A third approach would have more systemic effects, but still fall short of breaking the established order. This approach — which we call democratic multilateralism — could emerge as an elaboration of the summit. The simple point would be to build new mechanisms for advanced democratic collaboration within the existing multilateral order.
Surprisingly, those mechanisms do not yet exist in several major policy domains, though there are some fledgling efforts that could be built upon in the technology domain and through the Quad (Japan, Australia, United Kingdom, and the United States). Within the International Monetary Fund, the G-7 nations, representing the world’s main economies and including key Western democracies, do coordinate on policy, though as yet this excludes India — whose economy is larger that of France, Italy, or Canada. Beyond that, cooperation and coordination are far more limited. Within the World Trade Organization (WTO), reforms to the governance mechanisms have moved from small-club approaches to inclusive “consensus” based approaches, which have proved unwieldy, and have done nothing to advance the business of coordination among democratic states. Within the World Health Assembly (the governing body of the WHO), similar consensus rules apply, and there is no standing mechanism through which the main democracies cohere their approach — even though just the top democracies collectively pay the lion’s share of the costs of the WHO. And, critically, in the U.N. Security Council, America traditionally consulted on policy with France and Britain, creating a “P-3” group that carried great sway; that tradition has faltered of late, and of course does not bring India, Japan, or Germany into the Security Council’s deliberations.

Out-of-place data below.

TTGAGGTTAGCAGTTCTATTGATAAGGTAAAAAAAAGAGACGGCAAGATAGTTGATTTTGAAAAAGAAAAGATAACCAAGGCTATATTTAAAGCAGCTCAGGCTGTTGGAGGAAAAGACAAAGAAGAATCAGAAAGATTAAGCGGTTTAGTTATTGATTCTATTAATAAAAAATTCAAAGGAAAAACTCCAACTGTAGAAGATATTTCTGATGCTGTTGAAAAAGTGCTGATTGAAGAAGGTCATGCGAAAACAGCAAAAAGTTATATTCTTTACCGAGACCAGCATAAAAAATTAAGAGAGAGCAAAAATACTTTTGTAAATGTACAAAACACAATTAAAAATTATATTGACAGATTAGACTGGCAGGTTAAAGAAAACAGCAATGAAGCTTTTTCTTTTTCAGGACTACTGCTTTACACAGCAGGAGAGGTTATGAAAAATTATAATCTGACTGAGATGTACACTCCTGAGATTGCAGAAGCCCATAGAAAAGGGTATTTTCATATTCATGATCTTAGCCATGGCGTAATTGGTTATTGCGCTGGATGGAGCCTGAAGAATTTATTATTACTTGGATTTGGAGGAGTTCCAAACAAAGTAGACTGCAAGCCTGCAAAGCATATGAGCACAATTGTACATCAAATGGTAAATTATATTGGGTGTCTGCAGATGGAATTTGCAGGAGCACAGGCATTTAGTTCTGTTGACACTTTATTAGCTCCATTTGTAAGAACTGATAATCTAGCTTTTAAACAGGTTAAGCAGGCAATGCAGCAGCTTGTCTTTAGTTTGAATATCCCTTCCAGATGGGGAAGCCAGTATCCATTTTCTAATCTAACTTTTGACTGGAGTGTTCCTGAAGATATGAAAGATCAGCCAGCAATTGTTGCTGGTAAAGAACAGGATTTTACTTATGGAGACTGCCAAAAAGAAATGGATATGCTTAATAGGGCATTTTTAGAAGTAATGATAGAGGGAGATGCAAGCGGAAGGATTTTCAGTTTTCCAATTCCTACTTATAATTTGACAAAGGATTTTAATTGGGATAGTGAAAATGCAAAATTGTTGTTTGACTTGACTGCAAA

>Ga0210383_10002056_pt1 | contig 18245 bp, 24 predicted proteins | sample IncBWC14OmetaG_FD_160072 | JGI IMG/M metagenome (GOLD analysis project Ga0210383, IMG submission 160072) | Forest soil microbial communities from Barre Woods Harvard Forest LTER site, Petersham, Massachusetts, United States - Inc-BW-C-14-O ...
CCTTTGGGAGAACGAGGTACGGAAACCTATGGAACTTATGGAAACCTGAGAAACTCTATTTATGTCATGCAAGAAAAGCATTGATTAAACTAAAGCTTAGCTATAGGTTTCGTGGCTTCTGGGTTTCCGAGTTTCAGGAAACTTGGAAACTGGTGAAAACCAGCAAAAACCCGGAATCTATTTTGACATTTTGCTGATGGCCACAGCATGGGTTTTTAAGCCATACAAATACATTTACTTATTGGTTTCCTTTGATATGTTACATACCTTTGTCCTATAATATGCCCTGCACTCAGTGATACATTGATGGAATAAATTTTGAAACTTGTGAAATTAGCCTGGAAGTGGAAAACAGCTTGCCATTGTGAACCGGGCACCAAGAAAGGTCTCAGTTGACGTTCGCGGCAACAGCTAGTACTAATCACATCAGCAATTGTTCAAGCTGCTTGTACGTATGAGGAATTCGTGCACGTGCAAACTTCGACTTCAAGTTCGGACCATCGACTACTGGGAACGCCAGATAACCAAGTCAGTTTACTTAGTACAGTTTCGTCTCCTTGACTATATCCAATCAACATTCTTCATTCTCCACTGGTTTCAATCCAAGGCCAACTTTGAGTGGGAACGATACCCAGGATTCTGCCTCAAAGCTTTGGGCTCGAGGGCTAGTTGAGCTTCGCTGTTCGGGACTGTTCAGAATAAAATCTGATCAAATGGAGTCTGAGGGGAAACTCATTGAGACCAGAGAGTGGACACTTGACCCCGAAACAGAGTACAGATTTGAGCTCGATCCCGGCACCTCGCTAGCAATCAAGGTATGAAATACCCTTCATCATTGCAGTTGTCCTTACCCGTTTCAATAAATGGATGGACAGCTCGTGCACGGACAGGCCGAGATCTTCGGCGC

The key advantages of this democratic multilateralism are threefold. First, any mechanisms established to advance this collaboration would not be order-shattering devices. A series of mechanisms, distributed across major policy domains and international institutions, would advance democratic coordination without going so far as to establish a bloc. This would lessen the risk of triggering a direct clash with Beijing, and is therefore more likely to be acceptable in Berlin, Tokyo, and New Delhi. In New Delhi, there continues to be hesitancy about overt alignment with the United States or overt use of government systems criteria as a dividing line within the international order, but there is increased willingness to contemplate what is referred to as values-based multilateralism — an approach entirely consistent with the notion of democratic multilateralism advanced here.2 Second, it would be a salve against deep European concerns about American unilateralism, recently amplified by Trumpism. And third, it would not rule out tactical collaboration with non-democracies, either on transnational threats like terrorism or on global public goods like climate change.
Diplomacy and parallel structures
Within this broad approach, how could greater collaboration be achieved? The answer depends in part on the pre-existing degree of structure within the international system.
In areas where international governance is thin, as in advanced information technology, the best approach is likely to be that of nested groups. Some have advocated for expansion of the G-7 to incorporate India, South Korea, and Australia into a “D-10” focused on technology, thus bringing together the 10 largest democracies by economic size. Others have called for a similar mechanism that also includes Taiwan and Israel, both industry leaders in key technology domains, or a wider swath of the larger democratic economies. While that is fine to advance areas of common investment, it will not suffice when it comes to warding off Chinese, Russian, and other states’ efforts to weaken the liberal character of existing technology rules. There, the democracies — and their major private sector actors — could work together within the ITU to advance common positions and compete more effectively in running candidates for leadership positions of the institution.